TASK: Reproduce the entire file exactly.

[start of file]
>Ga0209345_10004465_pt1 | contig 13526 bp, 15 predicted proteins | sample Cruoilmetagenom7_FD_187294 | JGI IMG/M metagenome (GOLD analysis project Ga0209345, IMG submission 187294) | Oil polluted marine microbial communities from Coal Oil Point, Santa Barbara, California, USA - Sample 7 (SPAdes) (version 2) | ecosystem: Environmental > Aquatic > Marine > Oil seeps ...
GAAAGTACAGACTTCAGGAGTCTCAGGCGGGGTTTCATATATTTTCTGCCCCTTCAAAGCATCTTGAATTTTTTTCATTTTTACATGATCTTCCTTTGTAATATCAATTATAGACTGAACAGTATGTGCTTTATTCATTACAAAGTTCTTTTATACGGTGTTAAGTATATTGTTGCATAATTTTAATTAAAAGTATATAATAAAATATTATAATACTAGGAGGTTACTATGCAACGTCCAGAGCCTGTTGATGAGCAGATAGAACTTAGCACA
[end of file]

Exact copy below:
>Ga0209345_10004465_pt1 | contig 13526 bp, 15 predicted proteins | sample Cruoilmetagenom7_FD_187294 | JGI IMG/M metagenome (GOLD analysis project Ga0209345, IMG submission 187294) | Oil polluted marine microbial communities from Coal Oil Point, Santa Barbara, California, USA - Sample 7 (SPAdes) (version 2) | ecosystem: Environmental > Aquatic > Marine > Oil seeps ...
GAAAGTACAGACTTCAGGAGTCTCAGGCGGGGTTTCATATATTTTCTGCCCCTTCAAAGCATCTTGAATTTTTTTCATTTTTACATGATCTTCCTTTGTAATATCAATTATAGACTGAACAGTATGTGCTTTATTCATTACAAAGTTCTTTTATACGGTGTTAAGTATATTGTTGCATAATTTTAATTAAAAGTATATAATAAAATATTATAATACTAGGAGGTTACTATGCAACGTCCAGAGCCTGTTGATGAGCAGATAGAACTTAGCACA